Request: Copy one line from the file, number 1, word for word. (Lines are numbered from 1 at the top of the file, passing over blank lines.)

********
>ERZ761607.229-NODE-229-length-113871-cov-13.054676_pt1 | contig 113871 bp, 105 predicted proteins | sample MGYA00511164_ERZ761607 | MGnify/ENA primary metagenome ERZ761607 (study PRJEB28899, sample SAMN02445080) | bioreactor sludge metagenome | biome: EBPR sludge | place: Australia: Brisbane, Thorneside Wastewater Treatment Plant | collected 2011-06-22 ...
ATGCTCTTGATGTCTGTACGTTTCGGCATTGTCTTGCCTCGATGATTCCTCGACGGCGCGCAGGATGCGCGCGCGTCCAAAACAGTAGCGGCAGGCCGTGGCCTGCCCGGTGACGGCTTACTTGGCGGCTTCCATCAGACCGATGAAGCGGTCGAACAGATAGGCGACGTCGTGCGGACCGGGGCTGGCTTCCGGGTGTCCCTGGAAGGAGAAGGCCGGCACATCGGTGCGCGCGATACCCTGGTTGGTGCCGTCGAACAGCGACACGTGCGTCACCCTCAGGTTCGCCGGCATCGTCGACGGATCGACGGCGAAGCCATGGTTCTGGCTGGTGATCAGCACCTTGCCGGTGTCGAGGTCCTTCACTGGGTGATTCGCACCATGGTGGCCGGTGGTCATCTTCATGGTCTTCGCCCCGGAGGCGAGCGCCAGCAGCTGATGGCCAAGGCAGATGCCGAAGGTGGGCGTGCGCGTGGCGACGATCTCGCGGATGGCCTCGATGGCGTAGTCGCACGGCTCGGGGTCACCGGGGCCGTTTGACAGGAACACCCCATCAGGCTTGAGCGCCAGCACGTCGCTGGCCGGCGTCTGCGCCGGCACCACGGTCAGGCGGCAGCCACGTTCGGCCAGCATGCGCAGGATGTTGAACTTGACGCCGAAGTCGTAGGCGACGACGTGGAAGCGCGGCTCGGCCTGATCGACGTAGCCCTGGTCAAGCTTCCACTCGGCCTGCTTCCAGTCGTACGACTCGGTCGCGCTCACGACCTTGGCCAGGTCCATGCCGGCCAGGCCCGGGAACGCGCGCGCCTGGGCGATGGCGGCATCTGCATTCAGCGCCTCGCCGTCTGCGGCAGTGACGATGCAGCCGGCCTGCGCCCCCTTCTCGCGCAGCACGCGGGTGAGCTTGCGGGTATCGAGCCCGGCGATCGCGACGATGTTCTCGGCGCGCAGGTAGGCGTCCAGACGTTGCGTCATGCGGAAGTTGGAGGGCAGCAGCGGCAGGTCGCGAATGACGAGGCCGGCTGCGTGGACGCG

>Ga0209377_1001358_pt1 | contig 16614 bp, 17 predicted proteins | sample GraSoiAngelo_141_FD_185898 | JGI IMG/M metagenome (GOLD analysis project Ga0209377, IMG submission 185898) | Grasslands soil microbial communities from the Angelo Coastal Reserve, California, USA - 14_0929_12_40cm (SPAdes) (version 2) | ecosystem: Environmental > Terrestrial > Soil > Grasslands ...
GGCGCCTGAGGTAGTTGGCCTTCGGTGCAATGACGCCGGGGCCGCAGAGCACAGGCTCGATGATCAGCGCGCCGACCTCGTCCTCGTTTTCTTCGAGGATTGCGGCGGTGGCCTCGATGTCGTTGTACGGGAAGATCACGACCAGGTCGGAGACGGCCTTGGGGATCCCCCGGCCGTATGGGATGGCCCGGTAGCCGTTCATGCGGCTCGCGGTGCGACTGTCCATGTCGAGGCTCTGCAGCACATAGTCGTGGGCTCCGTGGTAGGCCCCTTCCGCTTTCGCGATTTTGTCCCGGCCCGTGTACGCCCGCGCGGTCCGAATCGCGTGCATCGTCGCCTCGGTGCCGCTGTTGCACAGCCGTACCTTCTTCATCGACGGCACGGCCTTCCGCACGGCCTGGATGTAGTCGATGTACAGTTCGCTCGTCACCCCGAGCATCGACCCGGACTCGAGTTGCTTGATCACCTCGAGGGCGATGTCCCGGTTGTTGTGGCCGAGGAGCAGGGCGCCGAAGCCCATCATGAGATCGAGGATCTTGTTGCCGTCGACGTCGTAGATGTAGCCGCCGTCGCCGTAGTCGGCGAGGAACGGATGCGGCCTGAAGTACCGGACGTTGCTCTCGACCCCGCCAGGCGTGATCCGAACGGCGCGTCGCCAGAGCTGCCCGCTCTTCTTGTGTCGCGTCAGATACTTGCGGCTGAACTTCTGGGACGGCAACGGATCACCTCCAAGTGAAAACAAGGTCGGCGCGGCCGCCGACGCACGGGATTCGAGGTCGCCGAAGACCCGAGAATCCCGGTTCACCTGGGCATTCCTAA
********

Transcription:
>ERZ761607.229-NODE-229-length-113871-cov-13.054676_pt1 | contig 113871 bp, 105 predicted proteins | sample MGYA00511164_ERZ761607 | MGnify/ENA primary metagenome ERZ761607 (study PRJEB28899, sample SAMN02445080) | bioreactor sludge metagenome | biome: EBPR sludge | place: Australia: Brisbane, Thorneside Wastewater Treatment Plant | collected 2011-06-22 ...